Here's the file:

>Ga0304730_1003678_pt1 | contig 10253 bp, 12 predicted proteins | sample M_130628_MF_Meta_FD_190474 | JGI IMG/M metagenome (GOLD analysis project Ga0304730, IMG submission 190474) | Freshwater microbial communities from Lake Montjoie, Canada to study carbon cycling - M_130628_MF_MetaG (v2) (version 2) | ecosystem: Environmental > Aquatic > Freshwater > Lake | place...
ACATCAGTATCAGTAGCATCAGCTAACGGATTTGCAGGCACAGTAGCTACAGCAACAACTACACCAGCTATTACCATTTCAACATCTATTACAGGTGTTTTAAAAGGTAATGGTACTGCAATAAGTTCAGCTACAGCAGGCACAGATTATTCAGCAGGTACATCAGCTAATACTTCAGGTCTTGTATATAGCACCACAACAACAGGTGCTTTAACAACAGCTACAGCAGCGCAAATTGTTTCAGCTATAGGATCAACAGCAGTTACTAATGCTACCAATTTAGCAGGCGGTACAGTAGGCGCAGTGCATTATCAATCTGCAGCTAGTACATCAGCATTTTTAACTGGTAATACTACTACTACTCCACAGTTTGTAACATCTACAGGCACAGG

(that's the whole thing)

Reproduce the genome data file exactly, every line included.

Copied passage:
>Ga0304730_1003678_pt1 | contig 10253 bp, 12 predicted proteins | sample M_130628_MF_Meta_FD_190474 | JGI IMG/M metagenome (GOLD analysis project Ga0304730, IMG submission 190474) | Freshwater microbial communities from Lake Montjoie, Canada to study carbon cycling - M_130628_MF_MetaG (v2) (version 2) | ecosystem: Environmental > Aquatic > Freshwater > Lake | place...
ACATCAGTATCAGTAGCATCAGCTAACGGATTTGCAGGCACAGTAGCTACAGCAACAACTACACCAGCTATTACCATTTCAACATCTATTACAGGTGTTTTAAAAGGTAATGGTACTGCAATAAGTTCAGCTACAGCAGGCACAGATTATTCAGCAGGTACATCAGCTAATACTTCAGGTCTTGTATATAGCACCACAACAACAGGTGCTTTAACAACAGCTACAGCAGCGCAAATTGTTTCAGCTATAGGATCAACAGCAGTTACTAATGCTACCAATTTAGCAGGCGGTACAGTAGGCGCAGTGCATTATCAATCTGCAGCTAGTACATCAGCATTTTTAACTGGTAATACTACTACTACTCCACAGTTTGTAACATCTACAGGCACAGG